I watched the match at home, on my own. Probably sat in my first Liverpool shirt (the green and white quartered away), and usually having watched a Liverpool VHS beforehand (perhaps the 94/95 season review). My parents weren’t all that interested in football, and as an only child I frequently ended up supporting Liverpool solo. But I didn’t really care. There was something about that match in particular, the emotion of it, I remember feeling a genuine connection to all things Liverpool. Surprised maybe how much it all mattered, at the depth of my despair and then the unremitting joy of victory.
The season before, a Liverpool hero in Kevin Keegan had been at the helm at Newcastle. This time, an even bigger legend sat in the away dugout – King Kenny. Liverpool started the match positively, Steve Mcmanaman sweeping the ball in after 29 minutes, before Patrick Berger added a second a minute later, perfectly positioned to fire into an empty net after Robbie Fowler’s effort had come back off the post. Fowler would have a goal of his own though, dinking past Shaka Hislop after a wonderful long ball from Jamie Redknapp. Half time, game over – none of this 4-3 rubbish again.
The game settled in the early stages of the second half, and few could predict Liverpool’s sudden collapse. In the 71st minute, Keith Gillespie’s shot squirmed through the grasp of David James and somehow found the bottom corner. Nerves set it, but Liverpool looked to have seen the game out comfortably, as with the clock ticking into the late 80s the home side still led 3-1. The Newcastle goal only a consolation.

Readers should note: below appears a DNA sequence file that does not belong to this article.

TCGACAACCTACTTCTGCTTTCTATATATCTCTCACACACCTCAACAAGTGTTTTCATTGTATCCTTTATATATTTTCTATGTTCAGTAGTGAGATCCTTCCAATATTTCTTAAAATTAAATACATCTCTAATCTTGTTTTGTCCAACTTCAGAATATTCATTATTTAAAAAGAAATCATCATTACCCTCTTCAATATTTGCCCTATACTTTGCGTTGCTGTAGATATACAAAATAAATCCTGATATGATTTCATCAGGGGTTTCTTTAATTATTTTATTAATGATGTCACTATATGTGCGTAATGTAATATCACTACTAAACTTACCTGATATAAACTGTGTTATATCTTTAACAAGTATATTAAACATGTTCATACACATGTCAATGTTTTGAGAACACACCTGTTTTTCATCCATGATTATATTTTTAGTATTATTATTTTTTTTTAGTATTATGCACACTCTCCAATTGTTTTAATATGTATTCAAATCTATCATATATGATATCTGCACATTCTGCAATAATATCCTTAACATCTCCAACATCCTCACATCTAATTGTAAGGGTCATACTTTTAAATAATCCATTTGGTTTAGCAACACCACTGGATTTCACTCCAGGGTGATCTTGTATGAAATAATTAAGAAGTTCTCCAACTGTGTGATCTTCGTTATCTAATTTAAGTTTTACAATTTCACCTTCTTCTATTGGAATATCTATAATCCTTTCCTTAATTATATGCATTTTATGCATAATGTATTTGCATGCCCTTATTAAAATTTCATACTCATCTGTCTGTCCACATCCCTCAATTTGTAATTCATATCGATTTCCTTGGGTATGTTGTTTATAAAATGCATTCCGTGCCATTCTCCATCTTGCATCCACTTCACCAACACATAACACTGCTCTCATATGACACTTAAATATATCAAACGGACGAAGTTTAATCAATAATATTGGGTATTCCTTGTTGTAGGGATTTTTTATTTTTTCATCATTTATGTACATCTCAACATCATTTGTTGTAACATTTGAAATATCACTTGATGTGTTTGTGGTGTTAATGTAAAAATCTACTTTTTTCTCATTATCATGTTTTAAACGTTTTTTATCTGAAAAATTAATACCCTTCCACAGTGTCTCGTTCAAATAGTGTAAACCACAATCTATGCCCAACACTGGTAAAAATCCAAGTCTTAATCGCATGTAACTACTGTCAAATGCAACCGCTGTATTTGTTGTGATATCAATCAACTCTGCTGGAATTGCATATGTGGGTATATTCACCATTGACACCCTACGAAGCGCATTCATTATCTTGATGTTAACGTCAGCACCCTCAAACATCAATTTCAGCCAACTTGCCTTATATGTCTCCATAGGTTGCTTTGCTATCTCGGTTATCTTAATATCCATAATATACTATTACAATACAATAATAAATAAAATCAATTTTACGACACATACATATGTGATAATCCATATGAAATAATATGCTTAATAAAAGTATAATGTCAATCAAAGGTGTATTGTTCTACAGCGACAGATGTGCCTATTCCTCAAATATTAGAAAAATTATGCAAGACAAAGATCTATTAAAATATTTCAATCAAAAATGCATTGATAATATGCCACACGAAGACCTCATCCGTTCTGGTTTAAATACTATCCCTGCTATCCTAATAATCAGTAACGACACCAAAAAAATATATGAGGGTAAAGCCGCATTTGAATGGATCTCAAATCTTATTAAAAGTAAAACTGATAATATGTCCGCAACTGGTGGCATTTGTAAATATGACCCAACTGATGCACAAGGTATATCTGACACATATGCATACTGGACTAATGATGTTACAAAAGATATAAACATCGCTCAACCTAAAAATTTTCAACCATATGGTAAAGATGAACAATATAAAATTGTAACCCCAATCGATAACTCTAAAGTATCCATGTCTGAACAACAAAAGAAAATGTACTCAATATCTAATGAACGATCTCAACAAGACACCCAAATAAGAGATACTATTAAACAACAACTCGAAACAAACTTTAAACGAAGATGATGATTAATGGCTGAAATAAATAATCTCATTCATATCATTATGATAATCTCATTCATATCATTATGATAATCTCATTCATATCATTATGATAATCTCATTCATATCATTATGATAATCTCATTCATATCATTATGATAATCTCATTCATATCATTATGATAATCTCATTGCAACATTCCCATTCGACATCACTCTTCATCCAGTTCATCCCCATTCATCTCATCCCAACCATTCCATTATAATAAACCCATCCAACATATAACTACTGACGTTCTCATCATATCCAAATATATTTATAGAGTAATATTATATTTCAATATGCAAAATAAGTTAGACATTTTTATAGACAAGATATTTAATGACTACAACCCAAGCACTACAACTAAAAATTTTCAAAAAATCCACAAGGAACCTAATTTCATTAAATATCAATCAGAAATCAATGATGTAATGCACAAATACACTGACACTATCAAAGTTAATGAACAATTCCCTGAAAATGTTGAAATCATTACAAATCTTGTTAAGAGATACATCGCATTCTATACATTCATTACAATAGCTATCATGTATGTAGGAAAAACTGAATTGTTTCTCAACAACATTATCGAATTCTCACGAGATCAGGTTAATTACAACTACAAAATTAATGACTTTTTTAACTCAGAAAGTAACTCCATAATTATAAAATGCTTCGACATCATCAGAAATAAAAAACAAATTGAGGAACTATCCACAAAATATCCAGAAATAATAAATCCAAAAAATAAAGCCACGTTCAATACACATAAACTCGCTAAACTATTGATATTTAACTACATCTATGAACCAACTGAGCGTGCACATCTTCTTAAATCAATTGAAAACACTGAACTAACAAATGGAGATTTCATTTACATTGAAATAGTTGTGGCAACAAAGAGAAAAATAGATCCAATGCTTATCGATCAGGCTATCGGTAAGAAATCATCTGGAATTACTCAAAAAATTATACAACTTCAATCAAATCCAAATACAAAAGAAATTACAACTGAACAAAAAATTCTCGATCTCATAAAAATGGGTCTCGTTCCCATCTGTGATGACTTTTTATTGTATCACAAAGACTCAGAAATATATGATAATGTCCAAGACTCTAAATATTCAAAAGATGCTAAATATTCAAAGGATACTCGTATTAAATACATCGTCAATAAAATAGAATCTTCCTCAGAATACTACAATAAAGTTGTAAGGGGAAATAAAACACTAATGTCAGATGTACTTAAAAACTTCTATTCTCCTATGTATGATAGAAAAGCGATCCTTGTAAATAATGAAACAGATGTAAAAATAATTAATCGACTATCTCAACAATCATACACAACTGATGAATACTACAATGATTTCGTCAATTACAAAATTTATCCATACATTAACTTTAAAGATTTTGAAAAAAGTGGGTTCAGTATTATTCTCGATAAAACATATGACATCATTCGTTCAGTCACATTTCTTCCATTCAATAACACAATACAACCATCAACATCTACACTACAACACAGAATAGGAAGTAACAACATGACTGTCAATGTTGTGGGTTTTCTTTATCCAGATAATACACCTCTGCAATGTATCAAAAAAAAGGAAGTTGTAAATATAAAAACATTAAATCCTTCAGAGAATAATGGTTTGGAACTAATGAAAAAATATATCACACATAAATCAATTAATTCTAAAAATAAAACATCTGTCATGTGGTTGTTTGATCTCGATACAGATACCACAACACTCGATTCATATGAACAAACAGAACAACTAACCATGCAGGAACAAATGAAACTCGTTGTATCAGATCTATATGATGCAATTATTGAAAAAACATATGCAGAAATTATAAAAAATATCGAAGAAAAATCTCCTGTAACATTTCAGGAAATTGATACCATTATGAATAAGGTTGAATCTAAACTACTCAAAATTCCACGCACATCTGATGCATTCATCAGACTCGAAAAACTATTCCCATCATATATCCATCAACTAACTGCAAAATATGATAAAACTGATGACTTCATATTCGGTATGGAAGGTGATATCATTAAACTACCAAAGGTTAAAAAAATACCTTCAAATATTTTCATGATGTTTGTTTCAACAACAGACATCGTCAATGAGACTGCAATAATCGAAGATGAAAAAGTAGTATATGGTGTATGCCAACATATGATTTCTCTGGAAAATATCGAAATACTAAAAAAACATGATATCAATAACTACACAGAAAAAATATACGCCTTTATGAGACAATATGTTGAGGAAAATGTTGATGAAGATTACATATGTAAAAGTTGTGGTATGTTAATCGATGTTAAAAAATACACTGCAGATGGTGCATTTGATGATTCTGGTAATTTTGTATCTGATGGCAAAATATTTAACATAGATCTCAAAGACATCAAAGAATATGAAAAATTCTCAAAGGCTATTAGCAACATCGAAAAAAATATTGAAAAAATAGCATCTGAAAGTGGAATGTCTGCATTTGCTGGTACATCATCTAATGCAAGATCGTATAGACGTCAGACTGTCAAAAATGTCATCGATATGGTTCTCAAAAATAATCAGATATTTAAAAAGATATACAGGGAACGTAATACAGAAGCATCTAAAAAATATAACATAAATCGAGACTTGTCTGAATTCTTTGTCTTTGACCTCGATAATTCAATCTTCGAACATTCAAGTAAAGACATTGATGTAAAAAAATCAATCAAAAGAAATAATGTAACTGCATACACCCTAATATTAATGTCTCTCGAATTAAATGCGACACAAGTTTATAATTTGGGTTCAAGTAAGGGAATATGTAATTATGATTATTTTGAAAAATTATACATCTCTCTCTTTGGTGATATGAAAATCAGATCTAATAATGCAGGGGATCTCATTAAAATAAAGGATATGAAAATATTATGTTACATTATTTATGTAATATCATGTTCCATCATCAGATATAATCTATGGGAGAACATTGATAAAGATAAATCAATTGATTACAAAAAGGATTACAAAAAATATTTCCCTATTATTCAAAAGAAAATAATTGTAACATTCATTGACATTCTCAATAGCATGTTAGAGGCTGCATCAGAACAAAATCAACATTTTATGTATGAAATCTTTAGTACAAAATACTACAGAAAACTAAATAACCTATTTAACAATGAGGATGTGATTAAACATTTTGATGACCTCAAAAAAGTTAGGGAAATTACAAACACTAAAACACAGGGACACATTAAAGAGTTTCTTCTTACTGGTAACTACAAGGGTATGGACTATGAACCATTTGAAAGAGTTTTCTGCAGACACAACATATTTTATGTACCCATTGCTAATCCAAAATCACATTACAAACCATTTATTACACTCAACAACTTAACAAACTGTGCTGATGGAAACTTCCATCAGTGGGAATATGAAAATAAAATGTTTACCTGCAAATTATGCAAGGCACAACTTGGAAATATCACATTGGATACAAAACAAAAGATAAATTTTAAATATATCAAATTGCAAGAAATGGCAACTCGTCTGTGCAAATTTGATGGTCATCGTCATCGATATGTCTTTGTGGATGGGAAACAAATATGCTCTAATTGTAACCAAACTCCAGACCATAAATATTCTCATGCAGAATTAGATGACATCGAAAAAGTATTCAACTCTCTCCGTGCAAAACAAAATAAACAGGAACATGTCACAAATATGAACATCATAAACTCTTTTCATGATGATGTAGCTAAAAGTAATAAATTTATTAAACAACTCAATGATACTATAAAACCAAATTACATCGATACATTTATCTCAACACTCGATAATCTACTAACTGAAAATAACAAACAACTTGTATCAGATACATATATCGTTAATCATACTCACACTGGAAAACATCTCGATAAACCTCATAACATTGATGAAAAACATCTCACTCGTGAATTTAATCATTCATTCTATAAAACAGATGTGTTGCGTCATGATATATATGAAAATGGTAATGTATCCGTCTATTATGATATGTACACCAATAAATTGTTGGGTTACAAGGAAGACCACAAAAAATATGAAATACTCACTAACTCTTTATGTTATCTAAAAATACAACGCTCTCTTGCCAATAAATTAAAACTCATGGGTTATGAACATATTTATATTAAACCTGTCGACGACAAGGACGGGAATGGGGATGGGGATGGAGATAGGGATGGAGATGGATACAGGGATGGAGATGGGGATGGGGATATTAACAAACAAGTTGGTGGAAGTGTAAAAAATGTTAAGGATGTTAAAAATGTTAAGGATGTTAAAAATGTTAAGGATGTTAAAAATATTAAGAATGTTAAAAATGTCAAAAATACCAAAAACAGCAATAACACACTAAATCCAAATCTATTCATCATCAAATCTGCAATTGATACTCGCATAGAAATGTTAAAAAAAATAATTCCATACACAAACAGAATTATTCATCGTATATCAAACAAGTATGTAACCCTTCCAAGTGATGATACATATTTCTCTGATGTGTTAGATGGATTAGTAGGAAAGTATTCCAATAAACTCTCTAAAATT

Then, in the 87th minute, Liverpool lost the ball in midfield, and Newcastle launched a long pass in the direction of Faustino Asprilla. David James came rushing out to the edge of the box but could go no further, as the Colombia leapt to volley the ball brilliantly over our ‘keeper, and perfectly into the top corner. Defenders looked on, frustrated, and fingernails were bitten again. The reds then went to pieces after a hoof from the back was flicked on into our box a minute later. A tackle failed to clear the lines, and in galloped Warren Barton to slide the ball beneath James for 3-3. Our calamitous defending had struck again, a worrying pattern it would take a couple of years to really escape from.
Disbelief. To this day I remember feeling utterly deflated, like a punch to the gut. How? Why? What? We’d seemed so comfortable but had inexplicably thrown it all away. I had learned a valuable lesson about football. But I was yet to learn an invaluable lesson about Liverpool.
We didn’t give up, and our heads didn’t drop. Stig Inge Bjornedbye picked up the ball out wide on the left and burst past a defender before floating in a glorious cross. Fowler hurled himself at it, and made a connection. Hislop had no chance. The Kop went ballistic, a spectacular roar, as Robbie Fowler celebrated with his teammates (and one pitch invader). My delighted shouting brought my mum into the room to check I was OK. She didn’t really get it then (she does now, though my wife’s still learning…) I ran round and round the room and didn’t stop smiling for about 24 hours.
I still get excited when Liverpool score. The Champions League final, Gerrard’s FA Cup leveller, Coutinho vs City last season. And that win didn’t help much in the end, as we’d go on to miss out on CL football on goal difference... to Newcastle. But the way that game went, from utter to despair to victory, in a time when football was really everything to me, made all the more sensational by the result in the previous season. It’ll take a lot to beat that Fowler header for my favourite Liverpool goal.https://www.youtube.com/v/gdtABrmsFds